Though Michael Ward calls his art “Obsurd,” his illustrations actually help him make sense of the world around him.
“My art is called ‘obsurd’ and obsurd means to be questioned,” Ward told Madison365. “The only person that has the answers is you.”
Just hours after being born, Ward and his family were involved in a car accident on their way home from the hospital which resulted in Ward being diagnosed with cerebral palsy. The diagnosis left Ward growing up with questions about his own identity and place in the world and through art, he found the answers.
“Growing up some people are ashamed of their disability,” he said. “But my mother told me, growing up, everybody has a disability. Mine is just on the outside while others’ is on the inside.”
The child of two artists, Ward has been creating since h was a young child and finally decided to go public with his work in high school.
He sold some of his work in his native city of Harlem, but he didn’t feel like his work was really received until he moved to Madison five years ago.
“Being in New York, sure my art was appreciated, but as being somebody from New York, everybody is trying to fight for that one position,” Ward said. “But I sold three or four pieces in New York, but I never had my artwork seen like as how it is right here. I’m loving it.”
Since moving to Madison, Ward has had his work displayed at the Urban League, Overture Center, Madison Children’s Museum, and City Hall.
Ward’s art is abstract, reminiscent of Jean-Michel Basquiat and Pablo Picasso.
In addition to visual prints, Ward also creates apparel, greeting cards, and his newest venture, an urban coloring book.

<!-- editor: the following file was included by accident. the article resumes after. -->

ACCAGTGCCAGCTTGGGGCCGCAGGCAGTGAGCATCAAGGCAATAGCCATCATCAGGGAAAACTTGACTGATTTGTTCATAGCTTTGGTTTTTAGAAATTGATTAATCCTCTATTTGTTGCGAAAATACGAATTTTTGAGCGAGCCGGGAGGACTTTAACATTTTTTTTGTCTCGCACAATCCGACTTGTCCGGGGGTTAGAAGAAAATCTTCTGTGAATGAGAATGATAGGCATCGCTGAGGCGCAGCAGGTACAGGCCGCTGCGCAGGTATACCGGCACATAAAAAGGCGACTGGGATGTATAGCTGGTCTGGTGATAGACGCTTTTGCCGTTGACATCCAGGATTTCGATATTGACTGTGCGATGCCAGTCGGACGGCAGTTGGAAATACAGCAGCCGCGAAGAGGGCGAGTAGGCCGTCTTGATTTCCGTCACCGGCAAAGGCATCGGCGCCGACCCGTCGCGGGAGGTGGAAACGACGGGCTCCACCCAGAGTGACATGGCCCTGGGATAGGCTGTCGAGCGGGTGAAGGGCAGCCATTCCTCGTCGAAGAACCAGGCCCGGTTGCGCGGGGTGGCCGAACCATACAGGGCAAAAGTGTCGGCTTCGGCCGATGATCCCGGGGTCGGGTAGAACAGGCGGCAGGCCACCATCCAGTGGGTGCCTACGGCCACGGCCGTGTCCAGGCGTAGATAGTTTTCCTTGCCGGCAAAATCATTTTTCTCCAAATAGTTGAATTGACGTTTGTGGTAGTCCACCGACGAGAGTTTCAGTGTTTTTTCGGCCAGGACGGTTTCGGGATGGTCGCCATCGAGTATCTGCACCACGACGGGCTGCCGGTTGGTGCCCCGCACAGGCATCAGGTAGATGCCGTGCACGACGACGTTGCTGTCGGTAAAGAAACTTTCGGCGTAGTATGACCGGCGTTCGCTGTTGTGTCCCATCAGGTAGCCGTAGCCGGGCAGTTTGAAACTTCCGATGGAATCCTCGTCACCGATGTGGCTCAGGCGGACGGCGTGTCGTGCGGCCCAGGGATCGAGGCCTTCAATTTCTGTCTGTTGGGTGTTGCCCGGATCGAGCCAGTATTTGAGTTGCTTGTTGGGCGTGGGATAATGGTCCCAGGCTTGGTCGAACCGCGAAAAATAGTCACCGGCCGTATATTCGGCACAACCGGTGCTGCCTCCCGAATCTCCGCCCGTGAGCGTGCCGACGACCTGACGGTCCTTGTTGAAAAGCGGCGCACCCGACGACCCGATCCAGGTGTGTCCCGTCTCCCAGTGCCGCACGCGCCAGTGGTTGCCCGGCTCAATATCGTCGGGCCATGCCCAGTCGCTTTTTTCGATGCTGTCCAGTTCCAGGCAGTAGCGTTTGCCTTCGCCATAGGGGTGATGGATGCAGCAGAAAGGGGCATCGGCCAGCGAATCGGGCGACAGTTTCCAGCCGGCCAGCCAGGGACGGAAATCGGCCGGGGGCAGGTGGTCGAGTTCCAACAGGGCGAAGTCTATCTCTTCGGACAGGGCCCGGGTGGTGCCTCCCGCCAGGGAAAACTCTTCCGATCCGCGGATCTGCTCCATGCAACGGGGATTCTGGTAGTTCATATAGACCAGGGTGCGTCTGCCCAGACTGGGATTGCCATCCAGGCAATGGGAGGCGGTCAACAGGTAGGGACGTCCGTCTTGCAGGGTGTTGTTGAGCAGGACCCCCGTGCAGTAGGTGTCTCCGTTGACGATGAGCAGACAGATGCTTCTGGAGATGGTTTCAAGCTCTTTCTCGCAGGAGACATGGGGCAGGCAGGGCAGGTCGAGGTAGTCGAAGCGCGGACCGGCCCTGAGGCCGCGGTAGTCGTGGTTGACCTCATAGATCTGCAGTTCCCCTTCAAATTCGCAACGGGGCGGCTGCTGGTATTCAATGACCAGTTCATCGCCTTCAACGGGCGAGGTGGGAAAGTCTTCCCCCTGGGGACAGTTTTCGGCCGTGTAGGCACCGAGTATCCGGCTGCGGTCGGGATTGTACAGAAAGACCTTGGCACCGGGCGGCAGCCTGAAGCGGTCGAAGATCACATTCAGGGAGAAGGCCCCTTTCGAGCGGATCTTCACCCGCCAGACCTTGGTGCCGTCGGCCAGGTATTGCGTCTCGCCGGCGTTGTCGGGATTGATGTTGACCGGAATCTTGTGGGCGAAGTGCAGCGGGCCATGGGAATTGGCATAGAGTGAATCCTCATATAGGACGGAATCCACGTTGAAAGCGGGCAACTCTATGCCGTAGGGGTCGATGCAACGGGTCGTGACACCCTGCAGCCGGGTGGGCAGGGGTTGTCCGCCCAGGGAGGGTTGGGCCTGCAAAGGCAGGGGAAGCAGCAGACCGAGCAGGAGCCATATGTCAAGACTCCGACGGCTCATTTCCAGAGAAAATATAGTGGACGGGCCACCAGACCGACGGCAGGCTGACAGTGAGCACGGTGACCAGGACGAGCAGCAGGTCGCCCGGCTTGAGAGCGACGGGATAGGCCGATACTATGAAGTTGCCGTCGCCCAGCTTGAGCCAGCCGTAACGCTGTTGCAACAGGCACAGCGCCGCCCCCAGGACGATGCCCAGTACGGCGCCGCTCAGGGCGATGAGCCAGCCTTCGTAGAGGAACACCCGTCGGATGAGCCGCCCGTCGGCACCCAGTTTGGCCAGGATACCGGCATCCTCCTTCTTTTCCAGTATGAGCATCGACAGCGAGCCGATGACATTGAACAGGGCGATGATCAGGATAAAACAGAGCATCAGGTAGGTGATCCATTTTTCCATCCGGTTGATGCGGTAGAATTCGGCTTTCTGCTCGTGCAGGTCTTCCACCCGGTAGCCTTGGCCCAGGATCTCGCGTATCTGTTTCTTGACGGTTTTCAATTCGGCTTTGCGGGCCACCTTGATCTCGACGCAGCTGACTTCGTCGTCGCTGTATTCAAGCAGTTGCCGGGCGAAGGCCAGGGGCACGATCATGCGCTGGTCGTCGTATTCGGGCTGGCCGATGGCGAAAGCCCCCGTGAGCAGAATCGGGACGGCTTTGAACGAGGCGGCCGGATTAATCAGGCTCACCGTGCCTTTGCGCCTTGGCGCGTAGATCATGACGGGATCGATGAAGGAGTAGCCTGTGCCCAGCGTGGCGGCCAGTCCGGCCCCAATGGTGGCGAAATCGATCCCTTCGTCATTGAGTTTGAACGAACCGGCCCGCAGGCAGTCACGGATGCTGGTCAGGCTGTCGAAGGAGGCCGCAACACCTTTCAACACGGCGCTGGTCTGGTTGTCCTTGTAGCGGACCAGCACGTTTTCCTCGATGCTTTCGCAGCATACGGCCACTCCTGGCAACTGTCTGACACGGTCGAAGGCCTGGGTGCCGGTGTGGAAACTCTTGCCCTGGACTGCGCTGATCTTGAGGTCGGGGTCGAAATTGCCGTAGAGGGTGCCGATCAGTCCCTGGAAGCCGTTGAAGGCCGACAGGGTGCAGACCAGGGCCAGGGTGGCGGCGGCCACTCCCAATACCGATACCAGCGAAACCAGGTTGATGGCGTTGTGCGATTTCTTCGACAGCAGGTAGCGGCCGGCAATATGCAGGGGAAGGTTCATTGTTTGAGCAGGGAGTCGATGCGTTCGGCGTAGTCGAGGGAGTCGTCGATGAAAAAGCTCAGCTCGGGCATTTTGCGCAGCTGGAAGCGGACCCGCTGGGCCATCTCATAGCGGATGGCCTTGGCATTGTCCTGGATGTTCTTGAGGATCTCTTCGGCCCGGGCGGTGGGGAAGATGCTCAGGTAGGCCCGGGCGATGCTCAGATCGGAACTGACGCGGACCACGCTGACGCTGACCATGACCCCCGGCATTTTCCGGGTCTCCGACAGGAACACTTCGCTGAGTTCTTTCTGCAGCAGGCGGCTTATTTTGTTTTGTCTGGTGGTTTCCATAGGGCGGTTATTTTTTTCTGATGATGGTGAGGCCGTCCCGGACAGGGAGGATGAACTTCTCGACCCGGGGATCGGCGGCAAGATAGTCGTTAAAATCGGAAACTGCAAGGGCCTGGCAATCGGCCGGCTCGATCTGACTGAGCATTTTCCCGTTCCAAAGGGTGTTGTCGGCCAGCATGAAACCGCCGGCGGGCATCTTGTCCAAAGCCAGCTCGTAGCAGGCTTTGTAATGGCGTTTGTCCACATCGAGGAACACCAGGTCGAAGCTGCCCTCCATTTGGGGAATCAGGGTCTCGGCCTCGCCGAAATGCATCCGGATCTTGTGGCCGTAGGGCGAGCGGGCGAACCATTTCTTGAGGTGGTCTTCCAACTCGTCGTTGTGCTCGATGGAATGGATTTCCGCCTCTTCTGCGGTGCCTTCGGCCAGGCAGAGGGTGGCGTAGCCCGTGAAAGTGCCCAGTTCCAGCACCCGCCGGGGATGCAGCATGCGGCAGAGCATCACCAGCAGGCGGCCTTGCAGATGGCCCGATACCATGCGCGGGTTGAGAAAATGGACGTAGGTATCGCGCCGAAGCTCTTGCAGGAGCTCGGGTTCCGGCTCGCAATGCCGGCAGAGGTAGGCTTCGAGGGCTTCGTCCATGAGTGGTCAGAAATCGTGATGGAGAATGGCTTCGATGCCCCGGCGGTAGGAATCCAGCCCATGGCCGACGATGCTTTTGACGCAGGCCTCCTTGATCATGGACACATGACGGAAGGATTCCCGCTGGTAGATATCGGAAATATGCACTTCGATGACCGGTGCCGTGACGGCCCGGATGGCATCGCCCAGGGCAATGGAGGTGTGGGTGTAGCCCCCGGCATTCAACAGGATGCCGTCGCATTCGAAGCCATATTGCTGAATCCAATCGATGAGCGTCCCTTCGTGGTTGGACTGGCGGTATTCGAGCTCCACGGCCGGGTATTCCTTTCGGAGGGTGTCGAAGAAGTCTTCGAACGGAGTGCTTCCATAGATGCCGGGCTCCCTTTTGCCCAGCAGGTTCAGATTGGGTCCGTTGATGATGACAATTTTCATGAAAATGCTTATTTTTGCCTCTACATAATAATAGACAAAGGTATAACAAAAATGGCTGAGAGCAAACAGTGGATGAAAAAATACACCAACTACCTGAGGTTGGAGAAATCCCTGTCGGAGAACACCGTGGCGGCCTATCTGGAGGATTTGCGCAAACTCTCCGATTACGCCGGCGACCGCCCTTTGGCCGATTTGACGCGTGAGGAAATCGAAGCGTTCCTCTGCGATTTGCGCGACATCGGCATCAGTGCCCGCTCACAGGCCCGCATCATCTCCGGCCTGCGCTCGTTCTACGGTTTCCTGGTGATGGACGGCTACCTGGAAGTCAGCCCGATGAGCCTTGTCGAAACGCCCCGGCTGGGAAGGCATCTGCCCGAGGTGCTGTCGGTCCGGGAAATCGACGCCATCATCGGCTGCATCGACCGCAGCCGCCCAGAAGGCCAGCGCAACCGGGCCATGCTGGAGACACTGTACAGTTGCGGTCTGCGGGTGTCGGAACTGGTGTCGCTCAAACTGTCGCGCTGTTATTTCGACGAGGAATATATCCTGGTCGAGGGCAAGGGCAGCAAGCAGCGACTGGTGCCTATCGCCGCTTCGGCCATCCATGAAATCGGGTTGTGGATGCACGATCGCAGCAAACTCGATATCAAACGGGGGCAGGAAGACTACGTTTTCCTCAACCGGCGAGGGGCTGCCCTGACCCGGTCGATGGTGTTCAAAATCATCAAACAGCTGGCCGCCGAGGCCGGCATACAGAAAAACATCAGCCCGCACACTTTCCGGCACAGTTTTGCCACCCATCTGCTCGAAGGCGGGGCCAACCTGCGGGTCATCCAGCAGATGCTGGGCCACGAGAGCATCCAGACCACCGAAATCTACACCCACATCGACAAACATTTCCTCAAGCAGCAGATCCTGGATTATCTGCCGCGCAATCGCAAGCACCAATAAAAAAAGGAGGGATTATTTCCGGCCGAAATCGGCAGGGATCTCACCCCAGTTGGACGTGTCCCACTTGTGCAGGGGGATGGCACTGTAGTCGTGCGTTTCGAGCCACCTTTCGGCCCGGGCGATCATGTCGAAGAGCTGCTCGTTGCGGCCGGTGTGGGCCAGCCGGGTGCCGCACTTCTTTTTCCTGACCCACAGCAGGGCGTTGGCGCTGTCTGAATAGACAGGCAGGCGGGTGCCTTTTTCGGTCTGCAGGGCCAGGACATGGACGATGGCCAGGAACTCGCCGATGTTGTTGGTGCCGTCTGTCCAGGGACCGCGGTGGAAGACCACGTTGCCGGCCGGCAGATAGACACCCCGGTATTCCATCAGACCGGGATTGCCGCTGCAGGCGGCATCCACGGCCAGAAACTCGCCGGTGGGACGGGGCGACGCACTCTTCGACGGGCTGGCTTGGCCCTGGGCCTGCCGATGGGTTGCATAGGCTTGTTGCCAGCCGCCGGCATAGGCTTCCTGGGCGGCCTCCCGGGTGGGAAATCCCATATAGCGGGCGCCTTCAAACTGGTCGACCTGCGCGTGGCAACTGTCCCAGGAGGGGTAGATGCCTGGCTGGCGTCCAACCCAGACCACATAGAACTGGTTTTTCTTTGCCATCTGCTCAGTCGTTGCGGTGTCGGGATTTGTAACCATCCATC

The coloring book is intended to make Ward’s message of acceptance and self-definition more accessible to everyone.
“People might not be able to afford a picture, but they can take something with them,” he said. “You know, because I remember me being that guy thinking, ‘wow, this painting is good, and it’s speaking to me in a different way, but how much money is it?’”
The coloring book features and old illustrations by Ward accompanied by written words describing each photo from his point of view.
“The coloring book is geared towards the kind of people with disabilities, in terms of capability,” he said. “Just as it helped me, I feel like I’m reaching out and helping others in giving back to my community, serving. This is something that would do other people justice and good.”
Ward says drawing and coloring gave him a way to communicate and he hopes it does that same for others.
Ward hopes that the book and his other art can make its way into schools and into the hands of differently-abled youth to empower them with a voice.
“I want to give people the outlook of turning a disability into a capability,” he said.